Eating paleo can be treacherous if you are dining out. The best way is to cook your own food at home and bring it to work. However, if you find yourself around Raffles Place without home-cooked food, here are some places that are good for paleo eating. Most of them still require careful thought on your part in choosing the correct ingredients. In order of decreasing cost, they are:

1. Urban Bites Mediterranean Cuisine $$$

532633_415895891779234_1179339792_nSource: Urban Bites

Address: 161 Telok Ayer Street

Urban Bites serves Lebanese food, which includes lots of meat, cheese, yoghurt and fresh salad. I visited their restaurant last week for dinner and was blown away by the food. I wanted to try everything on the menu! Even before the meal was finished, I was planning my next visit. Just remember to pass on the rice and flat bread.

2. Sushi Tei $$$

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Address: 20 Cross Street, China Square Central, #01-28/30

I love Sushi Tei’s sashimi salad. The sashimi is always fresh and portions are generous. Very strict Paleos may have issue with the salad dressing, which contain soy sauce. The problem with soy is that it contains phytoestrogens, which can contribute to breast cancer.¬†I also can’t tell if the dressing contains sugar.

3. The Rotisserie $$

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Address: 51 Telok Ayer Street #01-01, China Square Food Centre

I go to The Rotisserie for both breakfast and lunch. For breakfast, they serve something called the Aussie Breakfast, which is essentially a “full breakfast” or “English breakfast” that allows you to choose from a variety of fried dishes, including eggs, bacon, mushrooms and grilled tomatoes. It’s not cheap at $12 but it can be an occasional treat. The meal comes with two slices of sourdough bread that you can request to be left out. For lunch, you can order their roasted chicken, which comes with a choice of vegetables or salad.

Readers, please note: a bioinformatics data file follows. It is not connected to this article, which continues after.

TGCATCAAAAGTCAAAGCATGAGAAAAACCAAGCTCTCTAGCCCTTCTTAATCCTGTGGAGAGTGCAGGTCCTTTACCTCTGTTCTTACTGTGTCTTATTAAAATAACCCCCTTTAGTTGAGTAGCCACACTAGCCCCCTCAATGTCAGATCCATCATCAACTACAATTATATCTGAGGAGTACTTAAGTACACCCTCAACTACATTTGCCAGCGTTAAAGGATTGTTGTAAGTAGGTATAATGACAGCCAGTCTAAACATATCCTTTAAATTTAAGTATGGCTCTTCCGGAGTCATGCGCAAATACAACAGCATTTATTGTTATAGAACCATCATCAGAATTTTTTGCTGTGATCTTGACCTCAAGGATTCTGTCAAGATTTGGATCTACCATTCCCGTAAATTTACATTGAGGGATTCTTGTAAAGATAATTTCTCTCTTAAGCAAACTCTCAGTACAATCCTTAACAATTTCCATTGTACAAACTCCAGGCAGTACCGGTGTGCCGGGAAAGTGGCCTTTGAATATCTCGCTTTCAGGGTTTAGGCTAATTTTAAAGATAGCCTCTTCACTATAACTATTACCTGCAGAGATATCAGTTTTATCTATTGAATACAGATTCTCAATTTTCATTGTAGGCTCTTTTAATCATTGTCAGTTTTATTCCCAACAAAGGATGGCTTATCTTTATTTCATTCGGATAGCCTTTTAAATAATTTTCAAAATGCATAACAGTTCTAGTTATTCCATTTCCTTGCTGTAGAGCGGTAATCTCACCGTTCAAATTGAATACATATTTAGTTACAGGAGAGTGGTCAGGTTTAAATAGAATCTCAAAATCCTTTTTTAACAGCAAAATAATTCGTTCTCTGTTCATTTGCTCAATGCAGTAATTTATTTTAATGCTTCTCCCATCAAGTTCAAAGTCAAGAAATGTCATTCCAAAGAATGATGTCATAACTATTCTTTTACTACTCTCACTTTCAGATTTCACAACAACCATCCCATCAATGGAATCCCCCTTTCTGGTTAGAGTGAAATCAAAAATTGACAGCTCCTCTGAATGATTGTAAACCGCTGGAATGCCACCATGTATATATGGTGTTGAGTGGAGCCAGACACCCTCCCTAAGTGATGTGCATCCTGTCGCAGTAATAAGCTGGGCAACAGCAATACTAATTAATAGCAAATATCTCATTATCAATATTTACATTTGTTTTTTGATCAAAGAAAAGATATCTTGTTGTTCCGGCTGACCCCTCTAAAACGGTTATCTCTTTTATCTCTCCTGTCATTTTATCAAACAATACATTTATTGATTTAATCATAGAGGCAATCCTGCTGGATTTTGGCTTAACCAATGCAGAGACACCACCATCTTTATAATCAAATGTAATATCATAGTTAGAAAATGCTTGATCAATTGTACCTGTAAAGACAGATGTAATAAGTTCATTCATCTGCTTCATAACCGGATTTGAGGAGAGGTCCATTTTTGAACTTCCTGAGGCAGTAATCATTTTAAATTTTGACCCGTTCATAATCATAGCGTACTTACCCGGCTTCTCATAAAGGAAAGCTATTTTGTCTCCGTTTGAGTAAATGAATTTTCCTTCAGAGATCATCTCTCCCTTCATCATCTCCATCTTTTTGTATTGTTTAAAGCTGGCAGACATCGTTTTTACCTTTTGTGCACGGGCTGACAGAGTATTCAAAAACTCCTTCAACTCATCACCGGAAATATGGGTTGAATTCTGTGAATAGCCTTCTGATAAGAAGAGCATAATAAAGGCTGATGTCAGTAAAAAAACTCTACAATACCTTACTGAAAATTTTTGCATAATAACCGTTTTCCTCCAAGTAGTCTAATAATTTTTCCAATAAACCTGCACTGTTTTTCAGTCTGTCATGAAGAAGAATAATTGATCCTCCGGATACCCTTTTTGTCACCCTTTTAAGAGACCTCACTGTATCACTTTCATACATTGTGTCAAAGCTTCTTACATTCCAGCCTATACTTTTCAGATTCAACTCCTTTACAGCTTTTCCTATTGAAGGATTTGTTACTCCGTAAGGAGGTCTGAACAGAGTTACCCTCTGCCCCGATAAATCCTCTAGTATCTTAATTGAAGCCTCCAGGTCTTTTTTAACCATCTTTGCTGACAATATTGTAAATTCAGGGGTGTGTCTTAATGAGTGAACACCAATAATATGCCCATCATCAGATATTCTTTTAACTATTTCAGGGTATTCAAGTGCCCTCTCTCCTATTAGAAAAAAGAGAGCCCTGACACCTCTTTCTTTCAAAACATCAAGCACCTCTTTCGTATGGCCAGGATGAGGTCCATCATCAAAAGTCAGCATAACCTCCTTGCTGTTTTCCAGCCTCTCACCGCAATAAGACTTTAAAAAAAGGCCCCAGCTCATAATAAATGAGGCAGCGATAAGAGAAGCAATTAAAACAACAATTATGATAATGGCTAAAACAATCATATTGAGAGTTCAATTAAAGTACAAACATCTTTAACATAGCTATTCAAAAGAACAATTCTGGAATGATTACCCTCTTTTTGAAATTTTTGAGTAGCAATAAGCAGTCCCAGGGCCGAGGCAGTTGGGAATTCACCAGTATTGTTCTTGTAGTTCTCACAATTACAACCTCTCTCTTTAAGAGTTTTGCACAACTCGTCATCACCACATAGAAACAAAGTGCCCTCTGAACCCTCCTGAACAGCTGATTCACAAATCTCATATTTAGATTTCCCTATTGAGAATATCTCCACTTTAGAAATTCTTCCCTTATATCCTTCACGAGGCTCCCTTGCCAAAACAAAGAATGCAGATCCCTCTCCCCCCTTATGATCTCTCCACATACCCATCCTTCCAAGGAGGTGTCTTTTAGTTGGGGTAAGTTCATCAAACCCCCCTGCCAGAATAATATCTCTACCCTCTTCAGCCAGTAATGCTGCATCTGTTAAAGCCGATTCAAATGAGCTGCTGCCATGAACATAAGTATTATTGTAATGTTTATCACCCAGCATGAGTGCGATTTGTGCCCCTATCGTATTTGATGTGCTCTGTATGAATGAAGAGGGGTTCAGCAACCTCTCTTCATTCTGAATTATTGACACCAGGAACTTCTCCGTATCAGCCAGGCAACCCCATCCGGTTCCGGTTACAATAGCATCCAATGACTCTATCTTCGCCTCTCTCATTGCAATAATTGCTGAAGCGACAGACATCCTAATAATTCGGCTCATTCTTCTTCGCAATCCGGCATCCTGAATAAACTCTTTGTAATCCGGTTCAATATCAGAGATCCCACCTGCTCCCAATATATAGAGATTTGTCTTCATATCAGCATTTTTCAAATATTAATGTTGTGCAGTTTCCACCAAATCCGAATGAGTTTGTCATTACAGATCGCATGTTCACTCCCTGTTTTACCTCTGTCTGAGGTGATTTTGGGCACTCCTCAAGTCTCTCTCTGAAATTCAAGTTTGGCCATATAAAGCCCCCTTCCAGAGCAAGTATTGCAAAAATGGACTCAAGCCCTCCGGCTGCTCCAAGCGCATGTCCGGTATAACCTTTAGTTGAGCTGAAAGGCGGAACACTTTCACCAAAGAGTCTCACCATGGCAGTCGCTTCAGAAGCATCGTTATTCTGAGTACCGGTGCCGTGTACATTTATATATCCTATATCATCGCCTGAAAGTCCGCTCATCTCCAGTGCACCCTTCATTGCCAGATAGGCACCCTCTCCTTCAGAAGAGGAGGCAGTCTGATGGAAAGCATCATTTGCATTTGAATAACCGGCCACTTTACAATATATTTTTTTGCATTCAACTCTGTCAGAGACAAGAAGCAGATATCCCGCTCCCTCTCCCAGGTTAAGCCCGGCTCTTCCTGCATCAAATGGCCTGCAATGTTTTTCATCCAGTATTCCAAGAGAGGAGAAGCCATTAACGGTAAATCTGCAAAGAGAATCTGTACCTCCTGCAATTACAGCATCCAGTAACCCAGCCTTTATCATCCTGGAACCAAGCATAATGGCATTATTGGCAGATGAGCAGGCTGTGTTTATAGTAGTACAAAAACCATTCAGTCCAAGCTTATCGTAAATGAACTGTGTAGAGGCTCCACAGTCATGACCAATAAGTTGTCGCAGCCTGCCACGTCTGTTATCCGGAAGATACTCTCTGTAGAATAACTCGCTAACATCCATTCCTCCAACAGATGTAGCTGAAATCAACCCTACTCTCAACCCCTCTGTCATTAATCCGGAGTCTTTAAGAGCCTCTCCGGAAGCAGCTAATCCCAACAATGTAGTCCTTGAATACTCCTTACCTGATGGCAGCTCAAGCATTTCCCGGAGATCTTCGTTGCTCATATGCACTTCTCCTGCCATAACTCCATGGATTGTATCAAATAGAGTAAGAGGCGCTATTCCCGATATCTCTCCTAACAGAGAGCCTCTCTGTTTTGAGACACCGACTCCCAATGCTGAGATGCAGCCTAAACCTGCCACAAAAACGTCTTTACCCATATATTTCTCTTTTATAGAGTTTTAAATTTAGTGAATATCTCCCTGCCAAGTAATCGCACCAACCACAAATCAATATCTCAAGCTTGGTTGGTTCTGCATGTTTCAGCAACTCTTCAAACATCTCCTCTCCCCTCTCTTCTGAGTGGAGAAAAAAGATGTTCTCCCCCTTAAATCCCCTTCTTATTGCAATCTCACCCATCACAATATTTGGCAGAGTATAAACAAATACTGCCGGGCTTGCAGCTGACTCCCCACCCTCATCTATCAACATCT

4. Salad Stop $$

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Address: 1 George Street, #01-01

Salad Stop sells quality salad. The variety is really good, which means that it should be quite easy to pack your salad with hearty, clean ingredients. You can choose your own ingredients or take one of the pre-designed salads. It’s better to make it yourself so you have full control over what you’re eating. The dressing will be the issue here as I can’t tell what goes into them. If in doubt, choose the oil and vinegar dressing.

5. Platypus Gourmet2Go $$

platypus

platypus gourmet2go

Address: 50 Market Street, Goldenshoe carppark, #01-14A

Platypus Gourmet2Go deserves kudos for their twist on the burgeoning salad trend. Instead of having a huge variety of ingredients, they focused on a few well made dishes and is cheaper than Salad Stop. You can stuff a small lunch box for just $6.50 with a maximum of two meat dishes. The salmon is the best and the most popular. Alas, by the time I headed to Platypus, there were none left and I had to go with two chicken dishes. Buried underneath the meat are olives and almonds – yummy!